Can a whole family have NPD

Right-wing extremism

Andreas Foerster

Andreas Förster is a journalist and publicist. Among other things, he writes for the Berliner Zeitung as an expert on right-wing terrorism, right-wing extremism and security policy.

Tanja Privenau has spent more than half of her life in the right-wing extremist scene and founded a “ethnic family”. But in 2005 she got out. Since then, she and her children have been living with a new identity, always in danger of being tracked down by their former comrades.

A protester at a NPD rally on May 1, 2012 in Neumünster, Schleswig-Holstein. (& copy picture-alliance / dpa)

When Tanja Privenau appears in the Berlin café on this gray November morning, she first pauses at the door and looks through the bar, which is still almost empty. Then she heads for a table on the far wall of the room and sits facing the door. "I have my rules," she says later in the conversation. "Never sit in the middle of a café, just cross marketplaces at the edges, always have an unobstructed view of the room. This is now quite automatic for me."

For years she lived in the right-wing extremist scene and raised her children to be National Socialists. She got out of this sect-like life. And fears for her life ever since. (© 2016 Federal Agency for Civic Education)
Tanja Privenau, who is no longer called that and now lives in a secret location somewhere in Europe, is on the run. Still. [1] It is now ten years since she left the right-wing scene, that she disclosed her knowledge of the NPD and neo-Nazis to the police and the protection of the Constitution, about ethnic settlers and beating comrades, their arming and fantasies of violence. But she is still an ostracized, an outlaw, for the right. A traitor who - if one believes the relevant neo-Nazi forums on the Internet - the "Reichsgericht" is waiting. The scene does not forgive and do not forget, says Tanja Privenau. "But neither do I."

She is 47 years old today. An energetic, resolute woman with a firm voice and a happy smile. Engaging, personable, open. If this woman is afraid, you will at least not notice that. "I had to go through hell with five children, because you learn not to be afraid," she says. She was married twice and she has children from both men. There are four sons, the oldest is 29 today, the youngest 14 years old. She lost the fifth child. It died in 2010, when it was just 20 years old. "My child broke from fear because it never got the physical threat from my ex-husband out of mind when we were still living together," says the mother quietly. "It was terrible for all of us."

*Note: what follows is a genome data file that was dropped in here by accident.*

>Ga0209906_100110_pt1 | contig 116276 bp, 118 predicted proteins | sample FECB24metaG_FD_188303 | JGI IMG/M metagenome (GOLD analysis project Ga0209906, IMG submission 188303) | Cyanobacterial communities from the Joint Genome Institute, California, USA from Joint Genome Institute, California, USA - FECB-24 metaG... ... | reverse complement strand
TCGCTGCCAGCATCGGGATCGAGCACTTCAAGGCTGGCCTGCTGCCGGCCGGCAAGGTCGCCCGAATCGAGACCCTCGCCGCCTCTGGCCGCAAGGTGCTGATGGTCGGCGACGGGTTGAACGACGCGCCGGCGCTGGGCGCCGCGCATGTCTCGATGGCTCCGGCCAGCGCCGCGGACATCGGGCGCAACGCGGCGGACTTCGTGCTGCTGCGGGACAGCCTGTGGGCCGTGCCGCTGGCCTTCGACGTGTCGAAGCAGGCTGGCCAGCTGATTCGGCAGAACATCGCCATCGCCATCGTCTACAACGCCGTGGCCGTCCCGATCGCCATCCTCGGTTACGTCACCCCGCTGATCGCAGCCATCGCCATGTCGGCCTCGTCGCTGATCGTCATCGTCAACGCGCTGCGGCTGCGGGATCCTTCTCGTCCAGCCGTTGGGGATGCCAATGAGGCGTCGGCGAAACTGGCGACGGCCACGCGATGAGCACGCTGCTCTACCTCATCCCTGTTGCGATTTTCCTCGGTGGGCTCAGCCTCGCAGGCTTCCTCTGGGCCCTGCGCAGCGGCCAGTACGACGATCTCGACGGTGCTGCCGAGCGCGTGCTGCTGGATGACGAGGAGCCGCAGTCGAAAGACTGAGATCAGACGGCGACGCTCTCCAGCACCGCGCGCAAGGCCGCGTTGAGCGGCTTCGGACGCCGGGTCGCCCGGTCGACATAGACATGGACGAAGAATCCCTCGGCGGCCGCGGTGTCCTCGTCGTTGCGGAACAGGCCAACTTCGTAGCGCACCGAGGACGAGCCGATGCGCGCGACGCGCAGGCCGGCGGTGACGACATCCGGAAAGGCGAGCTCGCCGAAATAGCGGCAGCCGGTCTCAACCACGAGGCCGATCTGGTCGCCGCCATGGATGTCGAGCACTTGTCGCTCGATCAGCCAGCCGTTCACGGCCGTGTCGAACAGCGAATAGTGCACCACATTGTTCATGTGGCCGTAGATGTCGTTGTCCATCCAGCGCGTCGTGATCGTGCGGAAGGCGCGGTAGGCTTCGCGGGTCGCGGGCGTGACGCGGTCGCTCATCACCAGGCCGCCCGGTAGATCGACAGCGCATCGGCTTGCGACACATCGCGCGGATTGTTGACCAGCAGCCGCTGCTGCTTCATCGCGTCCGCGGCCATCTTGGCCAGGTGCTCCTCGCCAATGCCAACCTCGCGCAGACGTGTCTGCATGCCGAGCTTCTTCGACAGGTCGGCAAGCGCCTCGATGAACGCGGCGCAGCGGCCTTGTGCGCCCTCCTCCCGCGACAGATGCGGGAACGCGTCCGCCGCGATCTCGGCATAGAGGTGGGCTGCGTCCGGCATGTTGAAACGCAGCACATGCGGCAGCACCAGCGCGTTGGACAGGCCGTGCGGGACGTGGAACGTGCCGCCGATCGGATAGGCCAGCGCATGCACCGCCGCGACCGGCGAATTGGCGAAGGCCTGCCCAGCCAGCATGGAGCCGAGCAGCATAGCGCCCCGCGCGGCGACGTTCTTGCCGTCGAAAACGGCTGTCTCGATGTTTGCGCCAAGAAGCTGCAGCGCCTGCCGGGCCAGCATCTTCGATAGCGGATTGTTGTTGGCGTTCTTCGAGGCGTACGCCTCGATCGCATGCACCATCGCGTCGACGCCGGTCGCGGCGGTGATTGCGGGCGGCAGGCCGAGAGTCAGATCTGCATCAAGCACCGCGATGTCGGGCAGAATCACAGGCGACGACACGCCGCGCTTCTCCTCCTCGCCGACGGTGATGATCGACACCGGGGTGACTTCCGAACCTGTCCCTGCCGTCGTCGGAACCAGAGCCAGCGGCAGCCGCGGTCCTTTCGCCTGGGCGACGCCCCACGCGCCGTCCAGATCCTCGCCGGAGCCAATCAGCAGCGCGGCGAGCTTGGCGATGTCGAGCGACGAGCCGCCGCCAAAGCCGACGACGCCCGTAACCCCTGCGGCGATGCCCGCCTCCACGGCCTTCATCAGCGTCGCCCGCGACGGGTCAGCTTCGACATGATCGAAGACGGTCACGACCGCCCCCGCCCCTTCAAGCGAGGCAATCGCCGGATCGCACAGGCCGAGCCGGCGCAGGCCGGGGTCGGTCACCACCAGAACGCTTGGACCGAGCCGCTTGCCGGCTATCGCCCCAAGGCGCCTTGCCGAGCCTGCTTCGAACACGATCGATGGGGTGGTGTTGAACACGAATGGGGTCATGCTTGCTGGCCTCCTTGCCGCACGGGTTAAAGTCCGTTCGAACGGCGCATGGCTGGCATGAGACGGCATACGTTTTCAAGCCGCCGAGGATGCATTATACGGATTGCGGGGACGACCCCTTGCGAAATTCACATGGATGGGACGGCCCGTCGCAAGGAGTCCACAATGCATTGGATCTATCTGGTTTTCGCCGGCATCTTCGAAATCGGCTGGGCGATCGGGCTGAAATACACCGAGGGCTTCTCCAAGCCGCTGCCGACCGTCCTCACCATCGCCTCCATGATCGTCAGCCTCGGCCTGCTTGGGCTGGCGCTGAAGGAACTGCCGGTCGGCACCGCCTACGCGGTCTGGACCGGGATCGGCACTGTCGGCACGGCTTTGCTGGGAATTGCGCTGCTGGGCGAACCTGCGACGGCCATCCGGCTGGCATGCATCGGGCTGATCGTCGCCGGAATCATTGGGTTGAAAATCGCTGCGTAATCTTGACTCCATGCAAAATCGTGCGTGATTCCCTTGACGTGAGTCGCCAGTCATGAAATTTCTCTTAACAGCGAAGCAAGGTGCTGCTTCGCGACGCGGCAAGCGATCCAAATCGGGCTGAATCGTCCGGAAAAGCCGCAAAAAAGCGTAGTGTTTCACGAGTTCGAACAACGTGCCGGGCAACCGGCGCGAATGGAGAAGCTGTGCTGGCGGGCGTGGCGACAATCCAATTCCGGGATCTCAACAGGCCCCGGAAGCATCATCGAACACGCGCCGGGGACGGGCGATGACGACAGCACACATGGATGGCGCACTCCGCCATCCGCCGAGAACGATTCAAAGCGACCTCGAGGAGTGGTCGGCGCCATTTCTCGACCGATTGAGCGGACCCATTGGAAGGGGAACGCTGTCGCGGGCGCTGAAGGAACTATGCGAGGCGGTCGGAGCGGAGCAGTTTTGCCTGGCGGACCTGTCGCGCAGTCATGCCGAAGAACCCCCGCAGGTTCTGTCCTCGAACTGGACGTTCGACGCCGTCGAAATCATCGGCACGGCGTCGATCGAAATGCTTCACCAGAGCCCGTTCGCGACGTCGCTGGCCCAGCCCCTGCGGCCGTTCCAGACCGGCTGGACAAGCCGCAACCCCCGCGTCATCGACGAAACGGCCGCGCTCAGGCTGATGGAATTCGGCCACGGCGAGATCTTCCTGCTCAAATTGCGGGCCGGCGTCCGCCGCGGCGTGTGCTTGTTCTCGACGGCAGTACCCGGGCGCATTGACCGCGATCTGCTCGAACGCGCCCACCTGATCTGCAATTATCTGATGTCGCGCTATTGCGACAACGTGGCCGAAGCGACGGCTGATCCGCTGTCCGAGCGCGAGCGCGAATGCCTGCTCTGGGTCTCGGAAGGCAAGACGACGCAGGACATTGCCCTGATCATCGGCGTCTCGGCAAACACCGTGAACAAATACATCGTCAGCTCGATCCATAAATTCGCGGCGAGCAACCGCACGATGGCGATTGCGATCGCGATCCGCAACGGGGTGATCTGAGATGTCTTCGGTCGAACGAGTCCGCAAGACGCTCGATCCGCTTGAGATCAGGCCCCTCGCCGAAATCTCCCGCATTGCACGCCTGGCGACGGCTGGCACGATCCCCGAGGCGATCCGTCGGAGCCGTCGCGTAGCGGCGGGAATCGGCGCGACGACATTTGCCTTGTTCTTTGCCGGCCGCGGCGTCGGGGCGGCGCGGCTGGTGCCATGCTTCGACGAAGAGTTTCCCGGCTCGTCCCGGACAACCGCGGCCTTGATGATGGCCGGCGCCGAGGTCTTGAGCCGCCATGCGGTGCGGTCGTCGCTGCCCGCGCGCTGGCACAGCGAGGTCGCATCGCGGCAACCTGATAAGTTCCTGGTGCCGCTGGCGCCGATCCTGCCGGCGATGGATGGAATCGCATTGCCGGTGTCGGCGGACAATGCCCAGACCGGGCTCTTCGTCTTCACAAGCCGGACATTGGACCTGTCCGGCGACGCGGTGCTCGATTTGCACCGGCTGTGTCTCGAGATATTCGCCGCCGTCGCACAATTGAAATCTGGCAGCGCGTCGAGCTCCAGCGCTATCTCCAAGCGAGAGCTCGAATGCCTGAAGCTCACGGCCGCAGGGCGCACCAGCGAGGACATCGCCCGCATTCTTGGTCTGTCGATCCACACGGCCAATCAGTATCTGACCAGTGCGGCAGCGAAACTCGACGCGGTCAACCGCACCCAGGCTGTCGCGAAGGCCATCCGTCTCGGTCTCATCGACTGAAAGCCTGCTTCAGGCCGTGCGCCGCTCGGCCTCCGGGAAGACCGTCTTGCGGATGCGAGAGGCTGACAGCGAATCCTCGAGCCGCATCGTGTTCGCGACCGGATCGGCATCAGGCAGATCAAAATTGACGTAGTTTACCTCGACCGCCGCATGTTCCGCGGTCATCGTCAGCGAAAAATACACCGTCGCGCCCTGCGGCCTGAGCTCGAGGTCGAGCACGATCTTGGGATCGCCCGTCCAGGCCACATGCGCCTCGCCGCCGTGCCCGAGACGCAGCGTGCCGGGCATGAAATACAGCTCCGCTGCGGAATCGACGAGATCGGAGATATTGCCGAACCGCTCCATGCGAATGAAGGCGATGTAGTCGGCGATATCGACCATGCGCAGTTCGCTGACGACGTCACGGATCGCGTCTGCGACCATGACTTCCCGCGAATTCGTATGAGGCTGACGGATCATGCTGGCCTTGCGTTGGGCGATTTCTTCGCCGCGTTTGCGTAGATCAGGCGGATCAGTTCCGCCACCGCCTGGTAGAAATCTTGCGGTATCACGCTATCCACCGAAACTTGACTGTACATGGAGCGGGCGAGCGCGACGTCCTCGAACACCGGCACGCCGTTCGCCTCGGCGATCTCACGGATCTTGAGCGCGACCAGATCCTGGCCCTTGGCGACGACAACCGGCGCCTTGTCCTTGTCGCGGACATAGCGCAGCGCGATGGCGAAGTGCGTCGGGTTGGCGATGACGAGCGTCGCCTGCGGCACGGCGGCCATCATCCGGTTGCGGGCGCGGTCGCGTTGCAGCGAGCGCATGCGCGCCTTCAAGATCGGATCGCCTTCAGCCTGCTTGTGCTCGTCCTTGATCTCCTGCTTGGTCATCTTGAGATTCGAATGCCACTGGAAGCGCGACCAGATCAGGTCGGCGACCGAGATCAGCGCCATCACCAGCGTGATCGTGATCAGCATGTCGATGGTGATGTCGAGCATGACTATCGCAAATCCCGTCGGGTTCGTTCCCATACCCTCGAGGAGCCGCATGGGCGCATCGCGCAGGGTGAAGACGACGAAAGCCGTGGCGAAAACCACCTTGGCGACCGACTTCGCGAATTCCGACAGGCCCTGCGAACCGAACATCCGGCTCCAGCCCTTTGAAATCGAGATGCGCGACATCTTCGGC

Brown everyday life from youth

Tanja Privenau comes from Lower Saxony. She grew up there, near Hanover. At 13, she slipped into the right-wing scene. She becomes a staunch National Socialist and gains respect among her mostly male comrades. She drinks with me, shouts with me, hits with me. And rises in the scene: She joins the Freedom German Workers' Party (FAP) and the Wiking Youth, is involved with other neo-Nazi women in the "German Women's Front" and finally even takes over as leader of the neo-Nazi comradeship in Hanover. She holds training courses and organizes marches where she sometimes throws cobblestones. "I was a neo-Nazi by profession and saw myself as a political soldier," she says today. On the weekends, she meets her right-wing extremist friends in Hetendorf, the training center run by neo-Nazi functionary Jürgen Rieger. To "training in functioning", as she calls it. "The full program ran from Friday to Sunday: marching training, carrying out orders, roll call, communal kitchen, military sports exercises. And brainwashing, because there were training sessions with old SS men and other Nazi celebrities. We cooked in our brown sauce."

In this scene Tanja Privenau meets her first husband. They move to his farm together. She is not yet 20 years old when she already has two children. That changes little in the weekly routines: "Demonstrations, party meetings, camaraderie evenings and at the weekend Hetendorf - that was our life in addition to everyday life on the farm."